In order to have the maximum power and the smallest spot on the disk, it is necessary to make the beam circular. An anamorphic device then makes it possible to transform the beam, with an elliptical section, leaving the laser into a beam having a circular section.
The beam striking a diopter under certain conditions loses its ellipticity (major axis of the ellipse perpendicular to the plane of incidence). Thus, a beam having an elliptical section as shown in FIG. 1 striking a diopter 12 will lose its ellipticity in accordance with ##EQU1##
With A'C=Y and BH=X, we also have sin i=n sin A, and with n being the index of the material from which the diopter is made, i.e. ##EQU2##
In the device according to the invention, the anamorphosis of the beam is obtained by inclining it relative to the normal of the entrance face of a prism 18, which is the base of an isosceles prism. This prism is shown in FIG. 4, which illustrates the device according to the invention. FIG. 4 shows the elements of FIG. 1 with the same reference numerals.
This prism also serves as a polarization beam splitter and for this reason its entrance face 13 has undergone a polarization splitting treatment, which completely transmits the incident light, whose polarization is oriented according to the minor axis of the ellipse and completely reflects the light polarized by 90°, which returns after reflection on the surface of disk 4.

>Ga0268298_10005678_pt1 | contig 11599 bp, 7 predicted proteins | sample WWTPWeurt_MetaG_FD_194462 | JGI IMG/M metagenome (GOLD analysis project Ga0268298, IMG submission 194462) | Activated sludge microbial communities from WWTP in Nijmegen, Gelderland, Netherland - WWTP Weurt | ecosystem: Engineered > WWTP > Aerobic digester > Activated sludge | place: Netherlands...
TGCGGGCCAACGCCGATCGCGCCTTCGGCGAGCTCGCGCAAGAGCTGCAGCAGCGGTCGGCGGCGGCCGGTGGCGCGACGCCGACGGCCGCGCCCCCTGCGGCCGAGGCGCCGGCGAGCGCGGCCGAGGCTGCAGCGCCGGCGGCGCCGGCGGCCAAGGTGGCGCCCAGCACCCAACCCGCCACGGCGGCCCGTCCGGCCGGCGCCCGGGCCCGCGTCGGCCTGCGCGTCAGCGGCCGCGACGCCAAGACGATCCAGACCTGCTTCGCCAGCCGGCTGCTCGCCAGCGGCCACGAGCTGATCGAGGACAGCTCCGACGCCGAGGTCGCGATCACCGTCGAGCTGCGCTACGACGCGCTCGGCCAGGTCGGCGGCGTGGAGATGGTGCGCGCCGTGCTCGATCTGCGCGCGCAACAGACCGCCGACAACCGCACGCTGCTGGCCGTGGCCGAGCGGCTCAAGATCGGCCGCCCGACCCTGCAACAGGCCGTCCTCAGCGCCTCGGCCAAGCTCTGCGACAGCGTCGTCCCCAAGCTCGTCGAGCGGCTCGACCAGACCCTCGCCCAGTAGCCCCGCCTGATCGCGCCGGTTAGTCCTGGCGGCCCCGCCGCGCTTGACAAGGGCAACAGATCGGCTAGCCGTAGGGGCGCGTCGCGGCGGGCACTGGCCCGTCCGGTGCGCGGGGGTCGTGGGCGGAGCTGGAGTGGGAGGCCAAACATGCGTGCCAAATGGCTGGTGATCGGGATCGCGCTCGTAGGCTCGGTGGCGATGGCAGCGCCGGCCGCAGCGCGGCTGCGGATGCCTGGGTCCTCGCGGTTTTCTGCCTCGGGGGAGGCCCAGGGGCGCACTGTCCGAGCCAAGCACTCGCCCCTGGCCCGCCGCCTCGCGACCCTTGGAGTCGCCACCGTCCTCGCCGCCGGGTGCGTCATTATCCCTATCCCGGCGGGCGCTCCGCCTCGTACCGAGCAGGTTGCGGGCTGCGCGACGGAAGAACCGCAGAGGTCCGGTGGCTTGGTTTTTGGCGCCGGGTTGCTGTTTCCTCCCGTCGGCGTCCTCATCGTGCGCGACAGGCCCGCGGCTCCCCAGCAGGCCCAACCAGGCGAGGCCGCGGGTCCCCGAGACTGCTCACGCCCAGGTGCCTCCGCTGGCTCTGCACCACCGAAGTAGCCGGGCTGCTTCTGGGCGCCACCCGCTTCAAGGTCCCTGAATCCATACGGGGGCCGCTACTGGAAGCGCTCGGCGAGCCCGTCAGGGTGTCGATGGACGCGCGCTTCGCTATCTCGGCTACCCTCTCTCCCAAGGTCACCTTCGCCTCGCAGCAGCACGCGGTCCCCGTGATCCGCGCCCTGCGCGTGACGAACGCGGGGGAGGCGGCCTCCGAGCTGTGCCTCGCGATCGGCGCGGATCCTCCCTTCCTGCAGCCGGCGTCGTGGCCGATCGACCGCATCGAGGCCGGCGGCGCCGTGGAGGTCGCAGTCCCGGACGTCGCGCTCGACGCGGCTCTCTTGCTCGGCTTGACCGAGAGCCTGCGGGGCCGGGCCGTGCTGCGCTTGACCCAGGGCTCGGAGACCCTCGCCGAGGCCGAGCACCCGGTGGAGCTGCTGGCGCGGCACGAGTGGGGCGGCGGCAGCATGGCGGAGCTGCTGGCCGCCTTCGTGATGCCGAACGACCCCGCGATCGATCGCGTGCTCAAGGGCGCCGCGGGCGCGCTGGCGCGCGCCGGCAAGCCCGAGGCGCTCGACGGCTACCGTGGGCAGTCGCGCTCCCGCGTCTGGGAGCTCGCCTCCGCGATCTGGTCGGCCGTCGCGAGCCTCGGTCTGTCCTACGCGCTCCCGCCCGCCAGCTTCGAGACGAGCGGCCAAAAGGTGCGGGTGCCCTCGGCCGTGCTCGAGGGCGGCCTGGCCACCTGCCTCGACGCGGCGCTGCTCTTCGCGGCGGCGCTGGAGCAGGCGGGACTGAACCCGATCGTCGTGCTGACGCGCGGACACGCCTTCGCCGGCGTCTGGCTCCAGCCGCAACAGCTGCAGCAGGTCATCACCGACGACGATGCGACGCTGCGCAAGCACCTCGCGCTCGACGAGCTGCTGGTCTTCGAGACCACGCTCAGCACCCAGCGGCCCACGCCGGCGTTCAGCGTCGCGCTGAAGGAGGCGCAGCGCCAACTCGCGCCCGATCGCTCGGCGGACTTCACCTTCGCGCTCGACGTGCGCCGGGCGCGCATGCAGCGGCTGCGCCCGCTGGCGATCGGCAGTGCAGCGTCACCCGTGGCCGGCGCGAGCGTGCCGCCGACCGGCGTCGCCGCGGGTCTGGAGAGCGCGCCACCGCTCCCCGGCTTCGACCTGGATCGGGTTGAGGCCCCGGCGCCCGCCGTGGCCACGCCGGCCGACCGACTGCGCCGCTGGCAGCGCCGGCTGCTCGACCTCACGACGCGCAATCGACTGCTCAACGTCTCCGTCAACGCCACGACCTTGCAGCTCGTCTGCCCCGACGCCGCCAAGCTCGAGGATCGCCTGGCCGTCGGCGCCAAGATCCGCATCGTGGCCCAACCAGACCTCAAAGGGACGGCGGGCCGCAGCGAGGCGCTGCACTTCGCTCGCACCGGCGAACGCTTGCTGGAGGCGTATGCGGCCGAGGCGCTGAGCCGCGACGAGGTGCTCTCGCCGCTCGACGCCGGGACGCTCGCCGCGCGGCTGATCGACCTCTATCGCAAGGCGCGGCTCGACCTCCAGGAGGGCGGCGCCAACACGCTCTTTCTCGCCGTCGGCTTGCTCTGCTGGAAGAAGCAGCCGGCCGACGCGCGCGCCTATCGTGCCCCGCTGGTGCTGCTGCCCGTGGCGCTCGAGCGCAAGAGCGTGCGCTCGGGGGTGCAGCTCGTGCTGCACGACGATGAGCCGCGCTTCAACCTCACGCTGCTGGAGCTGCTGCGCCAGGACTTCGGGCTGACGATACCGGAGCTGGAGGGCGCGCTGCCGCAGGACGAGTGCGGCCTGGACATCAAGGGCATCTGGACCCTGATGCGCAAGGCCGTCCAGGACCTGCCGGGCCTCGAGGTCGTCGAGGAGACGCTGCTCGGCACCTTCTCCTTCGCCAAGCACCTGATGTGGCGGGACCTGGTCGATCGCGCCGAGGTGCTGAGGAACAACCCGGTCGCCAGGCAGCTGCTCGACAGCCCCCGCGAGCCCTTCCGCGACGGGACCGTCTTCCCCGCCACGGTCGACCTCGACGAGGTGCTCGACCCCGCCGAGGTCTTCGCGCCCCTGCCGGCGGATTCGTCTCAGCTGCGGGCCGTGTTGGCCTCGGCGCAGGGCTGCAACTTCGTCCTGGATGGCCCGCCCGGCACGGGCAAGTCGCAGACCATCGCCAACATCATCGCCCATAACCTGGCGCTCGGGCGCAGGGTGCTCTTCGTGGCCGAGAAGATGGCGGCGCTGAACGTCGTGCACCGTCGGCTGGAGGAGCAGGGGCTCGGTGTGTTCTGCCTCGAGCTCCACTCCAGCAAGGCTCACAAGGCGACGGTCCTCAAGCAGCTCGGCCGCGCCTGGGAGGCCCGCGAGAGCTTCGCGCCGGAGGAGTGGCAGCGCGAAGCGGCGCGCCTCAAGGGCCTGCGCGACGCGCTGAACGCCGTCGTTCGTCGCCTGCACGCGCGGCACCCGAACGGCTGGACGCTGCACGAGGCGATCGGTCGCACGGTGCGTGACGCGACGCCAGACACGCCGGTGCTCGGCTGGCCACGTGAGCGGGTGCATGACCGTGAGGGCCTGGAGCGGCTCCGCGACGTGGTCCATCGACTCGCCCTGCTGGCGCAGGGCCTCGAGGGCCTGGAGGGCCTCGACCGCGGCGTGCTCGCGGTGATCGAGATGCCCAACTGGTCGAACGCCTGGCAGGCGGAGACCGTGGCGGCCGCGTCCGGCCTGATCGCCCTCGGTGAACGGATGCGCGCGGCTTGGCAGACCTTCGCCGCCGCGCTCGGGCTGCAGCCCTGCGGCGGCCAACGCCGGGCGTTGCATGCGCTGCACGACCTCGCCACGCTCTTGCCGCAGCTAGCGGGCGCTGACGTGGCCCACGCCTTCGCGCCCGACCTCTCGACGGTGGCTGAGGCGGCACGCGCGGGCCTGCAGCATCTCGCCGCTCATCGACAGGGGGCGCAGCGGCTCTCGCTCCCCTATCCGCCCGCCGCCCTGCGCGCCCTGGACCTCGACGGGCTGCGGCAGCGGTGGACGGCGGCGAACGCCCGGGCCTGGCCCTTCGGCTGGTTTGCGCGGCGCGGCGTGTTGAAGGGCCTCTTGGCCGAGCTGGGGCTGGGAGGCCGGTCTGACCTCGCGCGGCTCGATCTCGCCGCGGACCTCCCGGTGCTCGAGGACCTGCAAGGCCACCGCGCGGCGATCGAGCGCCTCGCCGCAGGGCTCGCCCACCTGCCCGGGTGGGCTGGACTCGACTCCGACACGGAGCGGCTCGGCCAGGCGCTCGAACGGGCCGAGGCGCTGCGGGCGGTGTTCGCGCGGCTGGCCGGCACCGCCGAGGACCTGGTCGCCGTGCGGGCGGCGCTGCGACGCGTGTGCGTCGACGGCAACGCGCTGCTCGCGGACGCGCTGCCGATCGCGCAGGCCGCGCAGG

Thus, prism 18 serves as an anamorphotic member. If m is the ellipticity of the beam (ratio of the major axis to the minor axis) the angle A of this isosceles prism 18 is chosen as: ##EQU3## in which n is the index of the prism and i the angle of incidence of the beam on said prism with sin i=n sin A to bring about the emergence of the beams at the sides of the isosceles prism, both during the outward and return path. For example, for m=2.56, we have in B an isosceles glass prism of index n=1.516 of angle A=39°9' and of incidence 72°23'.
The device according to the invention uses the main elements of the prior art device of FIG. 1. However, the polarization beam splitter is realized by an anamorphotic prism, whose entrance face has undergone a polarization splitting treatment and which has been described hereinbefore.
The quarter-wave plate 5, which makes it possible to rotate the polarization of the light reflected by the disk by 90° compared with that of the incident light, oriented in a square whose neutral lines are diagonal, has been bonded to one of the sides of prism 18.